A Very Ordinary Henchman: Demjanjuk Trial to Break Legal Ground in Germany
The trial against suspected concentration camp guard John Demjanjuk is a legal first for Germany. For the first time, a person who was low on the chain of command is to be indicted, even though there is no proof of his having committed a specific offence. Other alleged henchmen have gotten off far more lightly.
The court stipulated that they were not to mention so much as a word about the case. Instead, Vera Demjanjuk, 84, told her husband John, 89, what she had planted in their garden at home. The telephone conversation, which lasted 20 minutes, was the only conversation to date between the Stadelheim Prison in Munich and Cleveland, Ohio. An official interpreter listened in on the conversation. "She hopes and believes that he will somehow return home," says John Demjanjuk, Jr., the couple's son.
A copy of John Demjanjuk's UN identity card from when he was a displaced person: The trial of the suspected camp guard will be a legal first in Germany.
Demjanjuk is alleged to have worked as a guard in the Sobibor death camp in 1943 and to have helped the Nazis commit mass murder against thousands of Jews. He has repeatedly denied the charges and his family insists that it is the victim of a prosecution-obsessed justice system.
On July 3, prosecutors said doctors had determined that Demjanjuk, who has been held in custody in Munich since May 12, was fit to stand trial. However, they imposed one condition, saying that his court appearances be limited to two 90-minute sessions a day. State prosecutors said that formal charges could be expected this month and that a trial could commence as early as the autumn.
The case against this alleged member of the SS is a first for the German legal system. For the first time, a foreign henchman from the lowest rung of the chain of command will be prosecuted, not because of his particularly gruesome behavior as a perpetrator of so-called "excessive acts," but because he helped to keep the killing machine running smoothly.
A number of documents suggest that Demjanjuk was part of a group of about 5,000 foreign helpers -- people from the Baltics, Ukrainians and ethnic Germans living in other countries -- that the Nazis trained at the Trawniki camp, east of the Polish city of Lublin, to commit mass murder in occupied regions. Nevertheless, there is no evidence that Demjanjuk killed out of murderous intent or greed. Instead, he was probably an ordinary henchman, like thousands of others. But German courts have been extremely lenient in the past when it has come to putting these Nazi helpers on trial. In fact, even their superiors almost always got off lightly.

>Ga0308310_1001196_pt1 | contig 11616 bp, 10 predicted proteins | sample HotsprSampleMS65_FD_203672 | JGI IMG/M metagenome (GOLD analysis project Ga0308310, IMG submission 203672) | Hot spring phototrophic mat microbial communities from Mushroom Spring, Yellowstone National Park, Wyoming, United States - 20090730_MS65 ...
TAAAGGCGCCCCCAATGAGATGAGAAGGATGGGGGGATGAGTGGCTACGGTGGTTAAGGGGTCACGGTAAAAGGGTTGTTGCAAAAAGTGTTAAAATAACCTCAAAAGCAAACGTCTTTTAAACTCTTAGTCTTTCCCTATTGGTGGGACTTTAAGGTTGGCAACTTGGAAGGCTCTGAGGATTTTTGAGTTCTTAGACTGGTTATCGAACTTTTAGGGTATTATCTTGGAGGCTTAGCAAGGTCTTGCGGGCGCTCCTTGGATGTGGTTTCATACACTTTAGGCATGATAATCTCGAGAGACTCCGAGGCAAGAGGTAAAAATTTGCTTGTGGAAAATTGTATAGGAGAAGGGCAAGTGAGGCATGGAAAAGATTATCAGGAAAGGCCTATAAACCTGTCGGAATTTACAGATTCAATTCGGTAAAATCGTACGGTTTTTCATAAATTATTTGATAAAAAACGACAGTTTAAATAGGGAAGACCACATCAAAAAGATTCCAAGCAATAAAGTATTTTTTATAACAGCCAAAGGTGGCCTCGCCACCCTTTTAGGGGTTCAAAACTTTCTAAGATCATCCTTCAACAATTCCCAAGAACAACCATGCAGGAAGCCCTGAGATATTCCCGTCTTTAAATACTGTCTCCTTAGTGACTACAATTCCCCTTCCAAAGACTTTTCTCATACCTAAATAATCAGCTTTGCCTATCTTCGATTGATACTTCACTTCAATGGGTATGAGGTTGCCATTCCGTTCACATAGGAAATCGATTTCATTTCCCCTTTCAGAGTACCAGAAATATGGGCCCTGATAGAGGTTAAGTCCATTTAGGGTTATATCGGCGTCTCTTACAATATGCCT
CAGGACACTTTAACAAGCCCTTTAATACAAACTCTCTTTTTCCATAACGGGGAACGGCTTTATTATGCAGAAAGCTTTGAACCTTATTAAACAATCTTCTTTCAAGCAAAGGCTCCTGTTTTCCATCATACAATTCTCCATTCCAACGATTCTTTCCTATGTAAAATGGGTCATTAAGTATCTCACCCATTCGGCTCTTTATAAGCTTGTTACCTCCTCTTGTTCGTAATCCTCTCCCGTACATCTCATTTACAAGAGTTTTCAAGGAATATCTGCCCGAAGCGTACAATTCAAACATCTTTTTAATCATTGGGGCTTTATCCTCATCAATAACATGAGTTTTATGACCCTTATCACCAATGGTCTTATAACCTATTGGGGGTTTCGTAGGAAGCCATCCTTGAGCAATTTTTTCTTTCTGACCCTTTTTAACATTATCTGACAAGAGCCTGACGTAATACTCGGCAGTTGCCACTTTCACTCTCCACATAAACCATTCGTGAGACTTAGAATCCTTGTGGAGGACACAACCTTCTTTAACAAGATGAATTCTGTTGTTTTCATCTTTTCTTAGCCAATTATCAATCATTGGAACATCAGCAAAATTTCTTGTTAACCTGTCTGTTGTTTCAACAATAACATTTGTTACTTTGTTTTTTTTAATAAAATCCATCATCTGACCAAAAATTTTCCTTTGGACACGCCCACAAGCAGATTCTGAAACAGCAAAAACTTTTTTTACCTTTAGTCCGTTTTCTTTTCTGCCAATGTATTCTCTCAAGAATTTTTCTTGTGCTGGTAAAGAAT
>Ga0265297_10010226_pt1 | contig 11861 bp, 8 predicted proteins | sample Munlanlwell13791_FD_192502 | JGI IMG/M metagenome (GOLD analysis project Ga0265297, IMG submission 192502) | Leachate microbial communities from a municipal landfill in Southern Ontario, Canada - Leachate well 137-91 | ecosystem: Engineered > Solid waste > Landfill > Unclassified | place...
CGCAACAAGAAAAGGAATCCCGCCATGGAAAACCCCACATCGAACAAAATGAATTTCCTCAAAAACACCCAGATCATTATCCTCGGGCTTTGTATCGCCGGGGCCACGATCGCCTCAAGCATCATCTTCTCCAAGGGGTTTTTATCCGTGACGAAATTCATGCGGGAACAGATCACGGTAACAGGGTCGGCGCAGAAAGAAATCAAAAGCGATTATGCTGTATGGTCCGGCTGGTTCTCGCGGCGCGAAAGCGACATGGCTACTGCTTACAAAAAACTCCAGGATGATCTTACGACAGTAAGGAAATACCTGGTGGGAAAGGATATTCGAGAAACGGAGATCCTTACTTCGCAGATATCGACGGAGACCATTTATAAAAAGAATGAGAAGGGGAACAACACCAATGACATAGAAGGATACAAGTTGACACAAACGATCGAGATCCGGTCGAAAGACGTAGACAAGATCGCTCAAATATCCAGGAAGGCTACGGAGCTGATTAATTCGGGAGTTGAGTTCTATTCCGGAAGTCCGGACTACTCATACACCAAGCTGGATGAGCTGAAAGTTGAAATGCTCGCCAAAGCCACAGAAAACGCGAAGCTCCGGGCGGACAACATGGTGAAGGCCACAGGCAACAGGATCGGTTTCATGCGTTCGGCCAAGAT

In other words, the judiciary is planning nothing less than a radical break with a decades-long practice which was often perceived as offensive.
Responding to a complaint against Demjanjuk's detention filed by his attorney Ulrich Busch, the Munich Regional Court explained that the established practice of German courts in cases relating to SS overseers and guards in extermination camps "does not create a precedent." In the arrest warrant, it states that Demjanjuk, as a guard, was not compelled to participate in mass murder. "He could have deserted, as many other Trawniki men did," is the argument in the warrant.
For Demjanjuk's defense attorney, this line of argument "upends the entire postwar legal practice in Germany." The court must conduct its proceedings on the basis of evidence, and yet presumably it also wants to avoid being accused of inaction or perhaps even leniency toward former Nazis. All of this creates the impression that the German judiciary is using the Demjanjuk case, which has become well-known because of its previous history, to make up for past omissions.